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lead.jpg (22302 bytes)    Volume 4 
   Number 1
   1 February 1999 


by Stephen L. Kass and Jean M. McCarroll
Carter, Ledyard & Milburn

In a previous column, ("Sea Turtles and World Trade," New York Law Journal, April 24, 1998, 3:1), we discussed an April 6 decision by a Dispute Settlement Panel of the World Trade Organization (WTO) in the Shrimp/Turtle case that held that a U. S. Law, §609 of P.L. 101-162 (prohibiting the import of shrimp from countries that do not require "Turtle Excluder Devices" (TEDs) on fishing vessels to protect endangered sea turtles), violated the General Agreement on Tariffs and Trade (GATT) by improperly discriminating against trade with such countries.

We sharply criticized the panel decision for adopting an excessively narrow view of GATT's Article XX, which authorizes restrictions on international trade to protect the environment, and expressed the hope that the WTO's appellate body would either reverse or at least correct the major excesses of the Panel's decision. Failure to do so, we suggested, would seem to confirm the fears of those U.S. environmentalists who believe that global free trade threatens the validity of U.S. environmental standards in both domestic and international arenas.

On Oct. 12, the WTO's appellate body issued its decision affirming, but significantly modifying, the panel's report in the Shrimp/Turtle case. Because it represents the latest statement of WTO law on the subject, the appellate body's opinion sheds important light on the continuing tension between the international business community's desire to eliminate non-tariff barriers to trade and environmentalists' efforts to defend both domestic and international efforts to protect the environment.

Neither of these goals may appear to have much to do with Fidel Castro or, worse, Saddam Hussein. Yet, as explained below, international resentment toward a growing U.S. propensity for unilateral action to deal with complex international issues has a direct bearing on the world's willingness to accept U.S. decisions as to the proper balance between environmental protection and economic growth, particularly in developing nations. As a result, otherwise reasonable U.S. environmental standards may continue to be suspect if they fail to reflect multilateral views on the most appropriate ways to protect the global environment.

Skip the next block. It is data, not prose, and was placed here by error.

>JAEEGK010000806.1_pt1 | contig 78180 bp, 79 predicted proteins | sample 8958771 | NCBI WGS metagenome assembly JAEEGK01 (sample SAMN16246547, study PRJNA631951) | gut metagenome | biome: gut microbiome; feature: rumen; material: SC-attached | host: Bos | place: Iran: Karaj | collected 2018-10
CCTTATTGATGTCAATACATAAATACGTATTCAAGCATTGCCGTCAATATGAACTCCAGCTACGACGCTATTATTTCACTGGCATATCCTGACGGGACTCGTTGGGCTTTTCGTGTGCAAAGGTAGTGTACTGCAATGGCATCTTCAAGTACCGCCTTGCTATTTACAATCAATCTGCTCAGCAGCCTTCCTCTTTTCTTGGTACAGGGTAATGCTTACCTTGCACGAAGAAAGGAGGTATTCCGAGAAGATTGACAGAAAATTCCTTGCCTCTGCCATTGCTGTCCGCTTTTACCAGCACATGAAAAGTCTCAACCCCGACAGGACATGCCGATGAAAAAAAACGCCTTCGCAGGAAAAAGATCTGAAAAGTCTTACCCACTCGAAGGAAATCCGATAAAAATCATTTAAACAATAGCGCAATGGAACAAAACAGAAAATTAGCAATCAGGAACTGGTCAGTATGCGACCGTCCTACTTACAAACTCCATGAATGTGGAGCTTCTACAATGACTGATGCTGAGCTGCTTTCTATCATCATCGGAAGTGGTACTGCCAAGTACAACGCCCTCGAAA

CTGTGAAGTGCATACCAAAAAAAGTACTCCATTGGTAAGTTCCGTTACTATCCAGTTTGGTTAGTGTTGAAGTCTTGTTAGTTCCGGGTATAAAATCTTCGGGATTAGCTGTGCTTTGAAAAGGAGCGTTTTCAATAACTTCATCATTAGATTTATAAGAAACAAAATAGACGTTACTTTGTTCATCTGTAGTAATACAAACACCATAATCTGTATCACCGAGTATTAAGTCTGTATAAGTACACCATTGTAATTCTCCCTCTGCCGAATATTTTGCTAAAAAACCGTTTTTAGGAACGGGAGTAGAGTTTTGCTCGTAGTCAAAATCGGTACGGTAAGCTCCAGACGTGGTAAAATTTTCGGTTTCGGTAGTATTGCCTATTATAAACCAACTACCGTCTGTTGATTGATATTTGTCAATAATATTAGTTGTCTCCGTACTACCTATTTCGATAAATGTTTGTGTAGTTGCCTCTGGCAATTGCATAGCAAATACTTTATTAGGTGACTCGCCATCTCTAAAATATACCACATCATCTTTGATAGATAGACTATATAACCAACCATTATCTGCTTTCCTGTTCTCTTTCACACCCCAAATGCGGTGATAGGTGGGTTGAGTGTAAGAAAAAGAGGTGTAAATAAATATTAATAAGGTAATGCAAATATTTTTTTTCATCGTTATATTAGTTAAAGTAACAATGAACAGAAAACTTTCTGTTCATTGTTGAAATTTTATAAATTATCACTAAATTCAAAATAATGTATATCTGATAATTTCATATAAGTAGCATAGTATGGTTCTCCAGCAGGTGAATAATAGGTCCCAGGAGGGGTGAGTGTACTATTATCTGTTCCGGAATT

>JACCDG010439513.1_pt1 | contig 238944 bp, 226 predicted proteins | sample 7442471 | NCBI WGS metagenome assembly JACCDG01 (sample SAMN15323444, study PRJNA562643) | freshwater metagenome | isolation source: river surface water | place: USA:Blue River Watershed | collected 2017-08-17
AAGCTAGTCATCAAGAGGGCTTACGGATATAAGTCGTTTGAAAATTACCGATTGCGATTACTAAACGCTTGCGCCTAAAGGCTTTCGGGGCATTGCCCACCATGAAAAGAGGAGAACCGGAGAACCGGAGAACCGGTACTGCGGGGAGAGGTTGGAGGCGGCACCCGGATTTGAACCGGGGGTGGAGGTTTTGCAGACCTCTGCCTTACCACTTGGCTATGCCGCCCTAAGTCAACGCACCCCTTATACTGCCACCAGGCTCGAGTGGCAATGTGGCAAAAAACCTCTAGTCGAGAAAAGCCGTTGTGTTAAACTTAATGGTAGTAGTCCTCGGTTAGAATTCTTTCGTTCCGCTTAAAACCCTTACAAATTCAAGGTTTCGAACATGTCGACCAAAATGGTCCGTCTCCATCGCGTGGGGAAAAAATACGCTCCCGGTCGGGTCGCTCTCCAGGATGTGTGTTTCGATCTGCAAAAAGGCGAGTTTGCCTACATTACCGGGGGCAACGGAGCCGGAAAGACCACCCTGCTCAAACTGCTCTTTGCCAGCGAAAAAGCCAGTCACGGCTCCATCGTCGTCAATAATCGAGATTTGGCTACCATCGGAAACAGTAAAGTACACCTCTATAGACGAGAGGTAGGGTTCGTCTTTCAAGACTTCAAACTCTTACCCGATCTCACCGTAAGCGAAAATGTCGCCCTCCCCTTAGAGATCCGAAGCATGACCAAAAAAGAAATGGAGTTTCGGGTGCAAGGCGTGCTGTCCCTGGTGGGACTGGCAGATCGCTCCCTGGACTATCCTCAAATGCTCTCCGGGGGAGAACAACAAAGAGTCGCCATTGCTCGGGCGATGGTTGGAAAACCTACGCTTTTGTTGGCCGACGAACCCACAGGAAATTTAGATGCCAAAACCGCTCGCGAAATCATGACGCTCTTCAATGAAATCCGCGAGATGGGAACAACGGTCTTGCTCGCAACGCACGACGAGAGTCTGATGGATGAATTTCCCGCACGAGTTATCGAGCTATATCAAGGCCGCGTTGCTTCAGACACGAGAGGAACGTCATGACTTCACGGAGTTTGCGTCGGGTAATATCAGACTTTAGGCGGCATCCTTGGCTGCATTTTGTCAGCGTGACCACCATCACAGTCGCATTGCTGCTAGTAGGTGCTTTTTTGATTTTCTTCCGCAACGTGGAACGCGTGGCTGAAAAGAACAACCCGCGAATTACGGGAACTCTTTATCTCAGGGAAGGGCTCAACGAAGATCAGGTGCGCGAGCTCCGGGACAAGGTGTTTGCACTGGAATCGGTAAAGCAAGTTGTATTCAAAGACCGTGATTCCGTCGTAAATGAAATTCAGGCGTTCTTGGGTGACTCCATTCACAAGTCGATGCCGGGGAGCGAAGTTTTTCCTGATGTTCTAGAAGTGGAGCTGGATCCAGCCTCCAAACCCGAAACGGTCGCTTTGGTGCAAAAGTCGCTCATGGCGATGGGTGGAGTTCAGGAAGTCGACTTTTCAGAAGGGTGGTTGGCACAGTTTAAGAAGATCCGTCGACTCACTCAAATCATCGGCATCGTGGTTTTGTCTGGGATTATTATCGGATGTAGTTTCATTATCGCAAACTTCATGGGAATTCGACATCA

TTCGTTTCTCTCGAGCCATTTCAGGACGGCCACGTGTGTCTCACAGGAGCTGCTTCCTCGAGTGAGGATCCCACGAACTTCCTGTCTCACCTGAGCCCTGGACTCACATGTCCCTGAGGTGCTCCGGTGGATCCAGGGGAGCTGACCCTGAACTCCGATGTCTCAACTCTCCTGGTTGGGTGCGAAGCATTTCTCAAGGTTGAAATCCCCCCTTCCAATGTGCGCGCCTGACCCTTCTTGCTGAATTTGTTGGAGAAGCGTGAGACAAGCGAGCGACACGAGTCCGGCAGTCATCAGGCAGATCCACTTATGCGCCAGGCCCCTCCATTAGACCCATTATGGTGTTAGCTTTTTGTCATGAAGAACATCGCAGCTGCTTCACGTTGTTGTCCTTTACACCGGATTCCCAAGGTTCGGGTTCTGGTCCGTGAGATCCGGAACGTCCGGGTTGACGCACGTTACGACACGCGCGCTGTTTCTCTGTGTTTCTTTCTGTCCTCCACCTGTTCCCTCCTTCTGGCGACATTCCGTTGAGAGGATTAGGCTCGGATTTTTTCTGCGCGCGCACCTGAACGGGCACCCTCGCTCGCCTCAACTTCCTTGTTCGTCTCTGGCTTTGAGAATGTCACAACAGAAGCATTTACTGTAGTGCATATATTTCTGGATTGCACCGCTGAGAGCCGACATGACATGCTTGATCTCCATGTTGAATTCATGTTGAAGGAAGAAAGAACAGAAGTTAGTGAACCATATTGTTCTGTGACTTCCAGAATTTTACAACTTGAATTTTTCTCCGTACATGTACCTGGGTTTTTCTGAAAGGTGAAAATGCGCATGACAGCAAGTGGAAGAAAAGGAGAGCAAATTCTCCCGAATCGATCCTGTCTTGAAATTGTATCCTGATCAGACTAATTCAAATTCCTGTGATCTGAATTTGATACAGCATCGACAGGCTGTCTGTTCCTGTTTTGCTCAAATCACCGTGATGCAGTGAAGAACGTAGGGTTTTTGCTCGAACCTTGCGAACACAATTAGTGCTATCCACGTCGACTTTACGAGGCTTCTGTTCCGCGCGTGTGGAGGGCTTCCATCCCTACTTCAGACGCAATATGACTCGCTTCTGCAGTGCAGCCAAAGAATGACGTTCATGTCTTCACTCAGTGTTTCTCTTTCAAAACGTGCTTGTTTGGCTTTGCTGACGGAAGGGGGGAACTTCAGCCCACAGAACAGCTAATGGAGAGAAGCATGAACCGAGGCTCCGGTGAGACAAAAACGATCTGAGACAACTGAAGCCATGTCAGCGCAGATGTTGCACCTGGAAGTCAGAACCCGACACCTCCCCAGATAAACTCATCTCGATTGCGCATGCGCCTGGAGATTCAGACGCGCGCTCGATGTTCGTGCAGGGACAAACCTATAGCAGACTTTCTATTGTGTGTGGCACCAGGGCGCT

Migrating sea turtles are "threatened with extinction" and, as such, entitled to the highest level of protection under the Convention on International Trade in Endangered Species (CITES). CITES protection, however, does little to protect sea turtles against the hazards of incidental "by-catch" by commercial shrimp vessels, whose nets routinely capture sea turtles in both coastal and international waters around the world. To reduce (and effectively avoid) this by-catch, in 1987 the U.S. required all U.S. commercial shrimpers to employ TEDs.

In 1989, Congress enacted §609, which banned imported shrimp from vessels that failed to employ TEDs. In 1996, the U.S. Court of International Trade held that this required the Secretary of Commerce to prohibit the entry of shrimp from all commercial vessels from any nation failing to require TEDs on its commercial shrimp fleet, even if the shrimp in question were caught with TEDs. (Although this decision was later reversed by the Federal Circuit Court of Appeals, the WTO case was argued before that reversal.)

The import ban was challenged by India, Pakistan, Thailand and Malaysia, who were joined by Australia, Ecuador, China, Nigeria and the European Communities in alleging that §609 amounted to an illegal restriction on trade under GATT Article XI and was not entitled to the limited protection that GATT Article XX affords to non-discriminatory environmental measures.

GATT's basic premise is that international trade can flourish best in the absence of non-tariff barriers to the free movement of goods across borders. Nevertheless, Article XX permits an exception to this principle if a member state can show that its import restrictions meet both the threshold conditions of the article (known as its "chapeau") and the specific requirements of one or more paragraphs of that article:

Article XX, General Exceptions

Subject to the requirement that such measures are not applied in a manner that would constitute a means of arbitrary or unjustifiable discrimination between countries where the same conditions prevail, or a disguised restriction on international trade, nothing in this Agreement shall be construed to prevent the adoption or enforcement by any contracting party of measures: